In Pappalardo, however, the Court limited the circumstances in which the principle of non-discrimination may be relied on in the context of an action for damages. It found that ‘the principle of equal treatment must be reconciled with the principle of legality, according to which a person may not rely … on an unlawful act committed in favour of a third party’ (para 52). The Court went on to emphasise that only the provision that worked in favour of the Spanish seiners (Article 2), but not the provision that prohibited Pappalardo and the other applicants to fish (Article 1), was in breach of the principle of non-discrimination (para 53). Since the unlawfulness hence did not affect the applicants’ situation (para 54), they could not rely on it in support of their action (para 55). In the view of the Court, the General Court was thus wrong to find that the principle of non-discrimination, in this specific case, conferred rights on the applicants (para 55).
Limiting individual rights in the area of non-contractual liability?
The Court’s approach has a fundamental flaw. The Court essentially dismisses the claim because Pappalardo cannot rely on the breach arising from Article 2 (see in particular paras 54-55). By doing so, the Court fails to distinguish between the breach of EU law, and the provision that is breached. Article 2 of the emergency measures, allowing Spanish seiners to fish a week longer than all the others, is the former. It breaches EU law. The principle of non-discrimination is the latter. It is the rule breached. Importantly, for a right to compensation to arise, the rule breached (not ‘the breach’) must confer rights on individuals. Consequently, the Court focusses on the wrong question when it analyses whether the breach arising from Article 2 confers rights on individuals. Pappalardo does not rely on ‘the breach’, but on his right not to be discriminated against conferred on him by the principle of non-discrimination.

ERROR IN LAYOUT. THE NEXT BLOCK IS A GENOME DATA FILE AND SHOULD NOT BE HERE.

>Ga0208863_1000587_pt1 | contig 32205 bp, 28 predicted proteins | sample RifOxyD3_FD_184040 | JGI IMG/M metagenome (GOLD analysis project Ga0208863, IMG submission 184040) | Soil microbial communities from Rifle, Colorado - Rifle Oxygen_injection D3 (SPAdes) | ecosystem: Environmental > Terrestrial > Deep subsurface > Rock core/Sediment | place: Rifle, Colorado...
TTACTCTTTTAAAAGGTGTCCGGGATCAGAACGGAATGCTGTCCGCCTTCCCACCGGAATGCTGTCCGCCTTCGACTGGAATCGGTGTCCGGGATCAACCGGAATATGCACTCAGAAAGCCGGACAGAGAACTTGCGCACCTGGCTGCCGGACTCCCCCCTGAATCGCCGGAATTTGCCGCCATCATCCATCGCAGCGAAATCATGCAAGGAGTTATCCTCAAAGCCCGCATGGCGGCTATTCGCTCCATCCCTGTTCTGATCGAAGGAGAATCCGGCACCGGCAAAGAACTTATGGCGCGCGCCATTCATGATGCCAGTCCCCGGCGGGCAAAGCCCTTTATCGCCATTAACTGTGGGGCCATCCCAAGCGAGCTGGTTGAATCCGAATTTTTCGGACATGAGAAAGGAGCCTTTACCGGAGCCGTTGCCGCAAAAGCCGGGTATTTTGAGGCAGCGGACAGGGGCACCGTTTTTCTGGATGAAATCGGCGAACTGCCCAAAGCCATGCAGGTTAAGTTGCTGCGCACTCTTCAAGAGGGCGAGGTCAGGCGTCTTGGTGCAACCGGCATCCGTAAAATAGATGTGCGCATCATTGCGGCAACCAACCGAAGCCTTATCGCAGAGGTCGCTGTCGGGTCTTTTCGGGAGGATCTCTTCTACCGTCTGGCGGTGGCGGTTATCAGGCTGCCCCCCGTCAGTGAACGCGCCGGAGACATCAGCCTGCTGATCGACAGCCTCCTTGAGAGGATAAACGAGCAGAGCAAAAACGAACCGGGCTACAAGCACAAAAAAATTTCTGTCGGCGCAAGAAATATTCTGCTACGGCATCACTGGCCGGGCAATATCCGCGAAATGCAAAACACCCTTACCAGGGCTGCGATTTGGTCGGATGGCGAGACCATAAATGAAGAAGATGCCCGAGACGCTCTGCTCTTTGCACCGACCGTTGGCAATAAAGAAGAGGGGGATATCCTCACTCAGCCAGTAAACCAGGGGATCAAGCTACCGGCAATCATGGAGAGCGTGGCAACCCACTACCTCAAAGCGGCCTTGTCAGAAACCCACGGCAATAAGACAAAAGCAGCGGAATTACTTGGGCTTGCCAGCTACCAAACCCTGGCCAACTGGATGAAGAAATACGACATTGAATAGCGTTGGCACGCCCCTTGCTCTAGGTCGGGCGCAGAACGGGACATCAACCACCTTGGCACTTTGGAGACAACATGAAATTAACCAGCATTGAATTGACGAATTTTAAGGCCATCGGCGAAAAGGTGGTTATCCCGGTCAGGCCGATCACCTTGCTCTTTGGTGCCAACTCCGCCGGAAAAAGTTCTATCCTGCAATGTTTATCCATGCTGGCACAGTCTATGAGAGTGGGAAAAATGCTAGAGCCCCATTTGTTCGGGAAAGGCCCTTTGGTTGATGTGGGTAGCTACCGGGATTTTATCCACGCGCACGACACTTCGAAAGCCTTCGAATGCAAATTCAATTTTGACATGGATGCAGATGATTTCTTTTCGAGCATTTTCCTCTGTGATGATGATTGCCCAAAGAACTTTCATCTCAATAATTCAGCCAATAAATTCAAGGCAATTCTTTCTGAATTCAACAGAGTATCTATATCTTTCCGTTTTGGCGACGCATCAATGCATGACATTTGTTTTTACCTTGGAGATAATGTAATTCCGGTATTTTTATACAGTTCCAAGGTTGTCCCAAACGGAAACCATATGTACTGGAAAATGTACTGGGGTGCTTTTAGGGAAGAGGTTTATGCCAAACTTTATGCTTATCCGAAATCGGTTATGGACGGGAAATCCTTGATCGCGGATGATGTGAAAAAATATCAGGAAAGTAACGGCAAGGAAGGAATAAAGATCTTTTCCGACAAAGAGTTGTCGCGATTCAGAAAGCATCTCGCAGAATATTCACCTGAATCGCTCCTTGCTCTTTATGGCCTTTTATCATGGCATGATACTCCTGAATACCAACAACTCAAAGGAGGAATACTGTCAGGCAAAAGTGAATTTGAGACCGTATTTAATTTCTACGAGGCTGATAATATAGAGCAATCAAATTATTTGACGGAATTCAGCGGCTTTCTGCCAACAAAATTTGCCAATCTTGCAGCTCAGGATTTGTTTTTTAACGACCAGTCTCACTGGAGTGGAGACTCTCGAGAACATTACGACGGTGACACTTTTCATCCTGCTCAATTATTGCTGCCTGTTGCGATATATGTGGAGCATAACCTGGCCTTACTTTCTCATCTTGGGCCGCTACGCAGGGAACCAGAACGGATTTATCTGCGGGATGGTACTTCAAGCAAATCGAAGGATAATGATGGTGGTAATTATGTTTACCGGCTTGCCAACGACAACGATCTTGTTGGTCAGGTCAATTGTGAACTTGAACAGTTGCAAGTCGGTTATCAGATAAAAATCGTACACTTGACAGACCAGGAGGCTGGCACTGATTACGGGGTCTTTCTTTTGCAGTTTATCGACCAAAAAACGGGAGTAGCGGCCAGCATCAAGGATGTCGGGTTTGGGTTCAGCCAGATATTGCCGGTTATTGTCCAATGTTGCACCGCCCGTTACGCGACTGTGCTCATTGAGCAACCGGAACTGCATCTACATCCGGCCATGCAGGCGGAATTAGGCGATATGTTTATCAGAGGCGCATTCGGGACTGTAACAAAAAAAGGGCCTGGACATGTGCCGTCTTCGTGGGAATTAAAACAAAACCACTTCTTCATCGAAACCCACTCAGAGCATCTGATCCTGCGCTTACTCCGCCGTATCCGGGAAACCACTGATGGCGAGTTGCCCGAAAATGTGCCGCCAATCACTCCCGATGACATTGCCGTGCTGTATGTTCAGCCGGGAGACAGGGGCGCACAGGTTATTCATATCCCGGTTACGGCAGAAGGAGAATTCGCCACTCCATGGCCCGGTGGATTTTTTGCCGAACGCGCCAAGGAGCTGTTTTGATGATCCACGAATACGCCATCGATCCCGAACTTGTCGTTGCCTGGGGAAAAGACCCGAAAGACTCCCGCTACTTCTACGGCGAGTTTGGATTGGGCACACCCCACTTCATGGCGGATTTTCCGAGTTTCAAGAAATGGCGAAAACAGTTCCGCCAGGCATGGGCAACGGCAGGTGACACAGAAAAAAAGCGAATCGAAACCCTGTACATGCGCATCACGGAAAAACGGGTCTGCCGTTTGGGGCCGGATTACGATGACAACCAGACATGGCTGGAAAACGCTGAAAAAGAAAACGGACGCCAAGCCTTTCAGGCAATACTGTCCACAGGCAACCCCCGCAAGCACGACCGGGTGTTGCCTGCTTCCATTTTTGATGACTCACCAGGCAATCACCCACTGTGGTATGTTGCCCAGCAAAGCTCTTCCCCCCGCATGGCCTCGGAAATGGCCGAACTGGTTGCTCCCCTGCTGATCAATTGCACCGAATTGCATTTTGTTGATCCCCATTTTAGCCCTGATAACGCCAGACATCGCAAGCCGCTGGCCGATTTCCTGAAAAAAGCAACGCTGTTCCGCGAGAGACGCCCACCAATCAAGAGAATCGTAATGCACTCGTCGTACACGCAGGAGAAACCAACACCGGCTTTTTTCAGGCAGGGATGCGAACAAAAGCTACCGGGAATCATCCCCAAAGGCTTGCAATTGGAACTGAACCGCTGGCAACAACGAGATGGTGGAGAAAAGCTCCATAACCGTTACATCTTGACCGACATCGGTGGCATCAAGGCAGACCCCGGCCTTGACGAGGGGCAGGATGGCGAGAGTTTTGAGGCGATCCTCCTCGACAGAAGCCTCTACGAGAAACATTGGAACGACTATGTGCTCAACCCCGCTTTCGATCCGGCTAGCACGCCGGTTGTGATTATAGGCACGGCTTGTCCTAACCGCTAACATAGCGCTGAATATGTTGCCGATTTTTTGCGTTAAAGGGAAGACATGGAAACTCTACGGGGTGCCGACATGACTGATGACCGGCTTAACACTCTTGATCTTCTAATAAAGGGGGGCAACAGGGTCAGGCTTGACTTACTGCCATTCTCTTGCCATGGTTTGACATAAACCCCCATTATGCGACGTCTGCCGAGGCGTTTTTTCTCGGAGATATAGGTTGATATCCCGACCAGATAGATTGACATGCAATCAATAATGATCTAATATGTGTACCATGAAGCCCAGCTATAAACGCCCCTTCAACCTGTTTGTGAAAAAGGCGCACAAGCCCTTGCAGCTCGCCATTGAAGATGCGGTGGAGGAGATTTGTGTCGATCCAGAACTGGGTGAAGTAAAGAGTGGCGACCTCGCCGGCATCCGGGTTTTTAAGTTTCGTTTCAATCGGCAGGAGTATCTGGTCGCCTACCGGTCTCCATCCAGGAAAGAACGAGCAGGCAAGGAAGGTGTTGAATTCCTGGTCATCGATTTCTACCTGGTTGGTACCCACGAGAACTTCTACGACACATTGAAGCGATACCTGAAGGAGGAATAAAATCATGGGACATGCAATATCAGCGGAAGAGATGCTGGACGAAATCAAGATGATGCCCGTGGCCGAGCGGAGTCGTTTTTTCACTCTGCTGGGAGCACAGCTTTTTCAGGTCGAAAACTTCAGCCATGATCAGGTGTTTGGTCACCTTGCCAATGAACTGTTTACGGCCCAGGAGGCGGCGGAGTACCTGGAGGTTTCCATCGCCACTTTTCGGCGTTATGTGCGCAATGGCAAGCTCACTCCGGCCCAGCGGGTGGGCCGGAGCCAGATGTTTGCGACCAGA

The aim of the Court appears to be to bar applicants from using their right to non-discrimination in order to claim, by way of an action for damages, advantages that others received unlawfully (see in particular para 52). This aim, however, may be better achieved by focussing on the question of causation. In this respect, it is indeed relevant that Article 2 alone, but not the entire Regulation containing the emergency measures was unlawful. The crux of the matter lies in the fact that the provision in question (Article 2) was discriminatory, but did not lead to any damage for Pappalardo. The provision that did was Article 1, which was found by the Court to be valid. In other words, Pappalardo would still not have been able to fish any longer than 16 June 2008, had the Commission acted lawfully. Any loss Pappalardo may have suffered, was caused by the Commission’s lawful emergency measures, but not by its unlawful conduct. Thus, there is simply no causal link between the breach and the damage. That in itself is sufficient to dismiss an action for damages.
In sum, the Court rightly argues that Pappalardo cannot claim to receive compensation for not having been able to fish after 16 June 2008. However, the reason is that there is no causal link between the breach and the damage, not that he lacks a right to rely on the principle of non-discrimination.
By asking the wrong questions, the Court creates a dichotomy between situations where the principle of non-discrimination confers rights on individuals and situations where it does not. Rather strangely, when discrimination is achieved through illegally giving advantages to someone else, this does not—in the words of the Court—affect the situation of those that have not received that same treatment. These situations are violations of the principle of non-discrimination, but do not appear to be violations of the right not to be discriminated against. This not only puts unnecessary limits on individuals’ rights and the possibility of enforcing them within the EU legal order. Importantly, it also creates further confusion in an area of little certainty.